Can real reforms, particularly those targeted at fundamental issues such as educator evaluation, be done in partnership with teachers, or must they be done in spite of teachers? This has been a question asked over and over in recent years, usual with a poor answer that gets us back to the same question.
Of course teachers need to be part of the reform process. Educators are the ones on the front lines, the ones who need to implement (with fidelity) the reforms and transformations that policymakers, parents, and educators themselves are seeking. Excluding them from the process only likely sets us a process destined to fail.
Case in point, the New Haven Public Schools teacher evaluation system. Here, the City of New Haven worked with the American Federation of Teachers to build a better mousetrap. An effective evaluation model. A system that prioritizes student performance above all. A system that finally aligns our expectations with what is happening in the classroom.
Yet reformers like myself face a conundrum. Teachers’ unions are here to stay, and the only way to achieve systematic improvement is with their buy-in. Moreover, the United States critically needs to attract talented young people into teaching. And that’s less likely when we’re whacking teachers’ unions in ways that leave many teachers feeling insulted and demoralized.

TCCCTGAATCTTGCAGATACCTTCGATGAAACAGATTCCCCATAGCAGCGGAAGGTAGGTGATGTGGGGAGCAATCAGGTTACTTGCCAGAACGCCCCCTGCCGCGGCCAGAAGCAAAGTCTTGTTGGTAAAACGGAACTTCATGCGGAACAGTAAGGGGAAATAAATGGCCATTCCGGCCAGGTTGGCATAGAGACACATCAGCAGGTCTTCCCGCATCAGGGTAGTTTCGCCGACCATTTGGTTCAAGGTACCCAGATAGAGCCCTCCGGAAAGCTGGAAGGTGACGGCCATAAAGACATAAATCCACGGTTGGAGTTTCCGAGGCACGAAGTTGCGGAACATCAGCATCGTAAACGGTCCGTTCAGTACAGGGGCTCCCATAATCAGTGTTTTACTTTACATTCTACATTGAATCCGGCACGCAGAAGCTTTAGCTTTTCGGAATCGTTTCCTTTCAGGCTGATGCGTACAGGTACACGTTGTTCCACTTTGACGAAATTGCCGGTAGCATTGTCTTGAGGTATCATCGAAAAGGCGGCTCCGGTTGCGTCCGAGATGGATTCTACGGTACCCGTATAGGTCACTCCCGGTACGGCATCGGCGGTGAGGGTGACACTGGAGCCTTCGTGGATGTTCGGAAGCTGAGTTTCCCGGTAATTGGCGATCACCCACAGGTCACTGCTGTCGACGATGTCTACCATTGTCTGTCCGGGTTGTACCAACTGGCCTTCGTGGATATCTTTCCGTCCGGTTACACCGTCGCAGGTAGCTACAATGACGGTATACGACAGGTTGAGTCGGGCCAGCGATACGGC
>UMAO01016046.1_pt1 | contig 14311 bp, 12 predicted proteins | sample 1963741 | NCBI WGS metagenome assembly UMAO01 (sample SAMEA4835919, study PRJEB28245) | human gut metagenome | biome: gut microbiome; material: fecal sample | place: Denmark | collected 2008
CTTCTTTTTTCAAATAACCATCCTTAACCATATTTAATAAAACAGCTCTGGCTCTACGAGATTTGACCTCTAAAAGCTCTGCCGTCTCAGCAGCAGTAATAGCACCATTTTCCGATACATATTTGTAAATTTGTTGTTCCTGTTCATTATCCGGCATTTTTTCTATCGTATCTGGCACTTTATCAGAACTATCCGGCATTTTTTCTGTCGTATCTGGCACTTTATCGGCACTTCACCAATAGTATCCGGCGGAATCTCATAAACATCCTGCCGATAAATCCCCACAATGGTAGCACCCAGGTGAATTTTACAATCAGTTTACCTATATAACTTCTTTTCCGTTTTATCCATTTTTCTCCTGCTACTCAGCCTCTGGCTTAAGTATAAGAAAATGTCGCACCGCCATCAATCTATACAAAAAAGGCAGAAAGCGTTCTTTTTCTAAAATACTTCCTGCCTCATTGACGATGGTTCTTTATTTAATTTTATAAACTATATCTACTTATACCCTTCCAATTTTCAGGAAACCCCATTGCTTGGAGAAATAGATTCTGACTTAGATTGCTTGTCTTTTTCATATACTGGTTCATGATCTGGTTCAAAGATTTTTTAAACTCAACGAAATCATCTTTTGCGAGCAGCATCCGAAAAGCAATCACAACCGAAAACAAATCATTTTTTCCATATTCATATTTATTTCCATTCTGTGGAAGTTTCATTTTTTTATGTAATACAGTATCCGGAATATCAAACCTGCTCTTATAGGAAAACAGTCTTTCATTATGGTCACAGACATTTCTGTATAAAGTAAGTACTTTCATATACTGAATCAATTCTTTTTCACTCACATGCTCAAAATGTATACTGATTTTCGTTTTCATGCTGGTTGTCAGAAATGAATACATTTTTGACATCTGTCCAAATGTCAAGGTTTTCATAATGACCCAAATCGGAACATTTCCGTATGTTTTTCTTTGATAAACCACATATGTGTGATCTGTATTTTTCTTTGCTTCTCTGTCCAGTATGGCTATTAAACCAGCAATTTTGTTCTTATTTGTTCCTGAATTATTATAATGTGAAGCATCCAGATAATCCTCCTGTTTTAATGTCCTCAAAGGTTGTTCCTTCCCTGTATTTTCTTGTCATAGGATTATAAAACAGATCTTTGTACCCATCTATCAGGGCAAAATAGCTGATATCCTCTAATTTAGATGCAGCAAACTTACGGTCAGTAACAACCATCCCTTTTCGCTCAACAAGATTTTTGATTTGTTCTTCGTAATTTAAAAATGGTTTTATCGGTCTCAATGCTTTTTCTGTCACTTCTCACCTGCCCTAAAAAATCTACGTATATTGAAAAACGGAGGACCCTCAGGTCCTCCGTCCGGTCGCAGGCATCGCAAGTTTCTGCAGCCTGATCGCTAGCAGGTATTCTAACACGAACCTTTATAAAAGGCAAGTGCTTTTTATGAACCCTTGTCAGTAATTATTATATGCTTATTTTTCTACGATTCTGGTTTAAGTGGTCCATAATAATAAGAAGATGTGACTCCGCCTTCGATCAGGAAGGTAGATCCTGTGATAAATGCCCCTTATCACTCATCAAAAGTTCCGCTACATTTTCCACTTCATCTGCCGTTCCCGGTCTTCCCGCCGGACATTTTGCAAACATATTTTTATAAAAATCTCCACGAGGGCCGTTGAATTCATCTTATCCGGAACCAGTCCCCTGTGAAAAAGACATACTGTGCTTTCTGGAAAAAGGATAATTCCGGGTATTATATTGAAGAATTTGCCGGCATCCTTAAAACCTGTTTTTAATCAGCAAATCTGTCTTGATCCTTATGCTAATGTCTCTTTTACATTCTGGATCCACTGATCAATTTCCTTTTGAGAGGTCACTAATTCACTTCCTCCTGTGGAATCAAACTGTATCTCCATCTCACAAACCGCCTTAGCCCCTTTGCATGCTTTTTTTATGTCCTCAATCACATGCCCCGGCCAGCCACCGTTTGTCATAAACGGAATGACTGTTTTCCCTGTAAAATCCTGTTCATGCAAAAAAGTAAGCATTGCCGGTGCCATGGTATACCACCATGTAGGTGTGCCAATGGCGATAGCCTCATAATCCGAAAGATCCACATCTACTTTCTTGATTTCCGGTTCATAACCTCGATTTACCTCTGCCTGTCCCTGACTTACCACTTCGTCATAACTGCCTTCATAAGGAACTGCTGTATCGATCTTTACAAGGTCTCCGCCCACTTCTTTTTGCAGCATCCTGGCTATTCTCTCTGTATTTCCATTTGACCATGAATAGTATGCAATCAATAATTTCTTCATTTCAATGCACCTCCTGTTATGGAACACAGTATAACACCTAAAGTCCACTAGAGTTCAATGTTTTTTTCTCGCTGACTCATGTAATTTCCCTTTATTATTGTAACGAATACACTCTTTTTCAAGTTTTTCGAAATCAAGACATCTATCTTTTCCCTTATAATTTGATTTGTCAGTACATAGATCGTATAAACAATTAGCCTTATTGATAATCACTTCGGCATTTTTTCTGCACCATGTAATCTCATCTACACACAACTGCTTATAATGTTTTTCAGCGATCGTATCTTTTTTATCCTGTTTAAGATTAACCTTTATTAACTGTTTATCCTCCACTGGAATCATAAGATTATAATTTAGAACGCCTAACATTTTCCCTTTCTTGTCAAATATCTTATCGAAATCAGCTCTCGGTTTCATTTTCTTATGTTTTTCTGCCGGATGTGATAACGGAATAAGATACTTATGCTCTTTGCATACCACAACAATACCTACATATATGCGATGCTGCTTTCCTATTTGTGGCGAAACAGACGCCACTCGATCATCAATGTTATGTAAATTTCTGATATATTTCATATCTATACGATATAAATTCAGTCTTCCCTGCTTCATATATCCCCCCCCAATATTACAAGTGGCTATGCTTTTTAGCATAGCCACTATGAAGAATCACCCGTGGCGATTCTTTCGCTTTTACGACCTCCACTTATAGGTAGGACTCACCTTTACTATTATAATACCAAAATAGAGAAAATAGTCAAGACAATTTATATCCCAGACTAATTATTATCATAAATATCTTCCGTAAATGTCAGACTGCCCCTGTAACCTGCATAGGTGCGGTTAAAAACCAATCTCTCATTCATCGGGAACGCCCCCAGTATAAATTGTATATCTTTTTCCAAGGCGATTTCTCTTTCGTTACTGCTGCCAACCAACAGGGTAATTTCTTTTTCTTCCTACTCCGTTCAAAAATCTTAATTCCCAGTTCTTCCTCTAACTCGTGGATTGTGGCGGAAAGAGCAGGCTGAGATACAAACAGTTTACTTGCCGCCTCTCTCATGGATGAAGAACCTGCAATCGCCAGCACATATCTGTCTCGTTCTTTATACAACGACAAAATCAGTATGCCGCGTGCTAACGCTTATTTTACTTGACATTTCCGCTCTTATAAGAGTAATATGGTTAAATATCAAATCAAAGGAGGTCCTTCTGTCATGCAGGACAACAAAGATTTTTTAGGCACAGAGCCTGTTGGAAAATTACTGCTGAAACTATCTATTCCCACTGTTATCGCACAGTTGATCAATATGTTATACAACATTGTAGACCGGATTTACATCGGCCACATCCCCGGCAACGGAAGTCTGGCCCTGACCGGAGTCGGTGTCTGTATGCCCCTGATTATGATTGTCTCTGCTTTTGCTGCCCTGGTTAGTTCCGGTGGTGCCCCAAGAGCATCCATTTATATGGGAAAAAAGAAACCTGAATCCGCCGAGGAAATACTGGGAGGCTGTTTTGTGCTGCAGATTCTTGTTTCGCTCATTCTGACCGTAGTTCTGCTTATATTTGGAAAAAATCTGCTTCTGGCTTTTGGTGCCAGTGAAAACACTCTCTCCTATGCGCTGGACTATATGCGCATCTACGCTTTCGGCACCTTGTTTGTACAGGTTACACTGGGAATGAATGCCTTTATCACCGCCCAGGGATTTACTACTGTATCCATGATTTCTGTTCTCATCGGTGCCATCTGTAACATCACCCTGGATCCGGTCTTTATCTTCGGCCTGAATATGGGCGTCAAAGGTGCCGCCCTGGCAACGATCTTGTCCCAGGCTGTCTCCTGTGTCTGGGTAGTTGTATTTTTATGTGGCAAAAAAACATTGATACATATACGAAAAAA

The breakthrough experiment in New Haven offers a glimpse of an education future that is less rancorous. It’s a tribute to the savvy of Randi Weingarten, the president of the American Federation of Teachers and as shrewd a union leader as any I’ve seen. She realized that the unions were alienating their allies, and she is trying to change the narrative.
Yes, the model itself is a remarkable step forward for public education. But it is particularly refreshing to see NHPS, Mayor John DeStephano (New Haven is a mayoral control district), the AFT, and the New Haven Federation of Teachers working together to develop, implement, improve, and maintain.
As Kristof notes, “It’ll take years to verify that students themselves are benefiting, but it’s striking that teachers and administrators alike seem happy with the new system. They even say nice things about each other. In many tough school districts, teachers are demoralized and wilted; that feels less true in New Haven.”
Indeed. If only all reforms could work this way.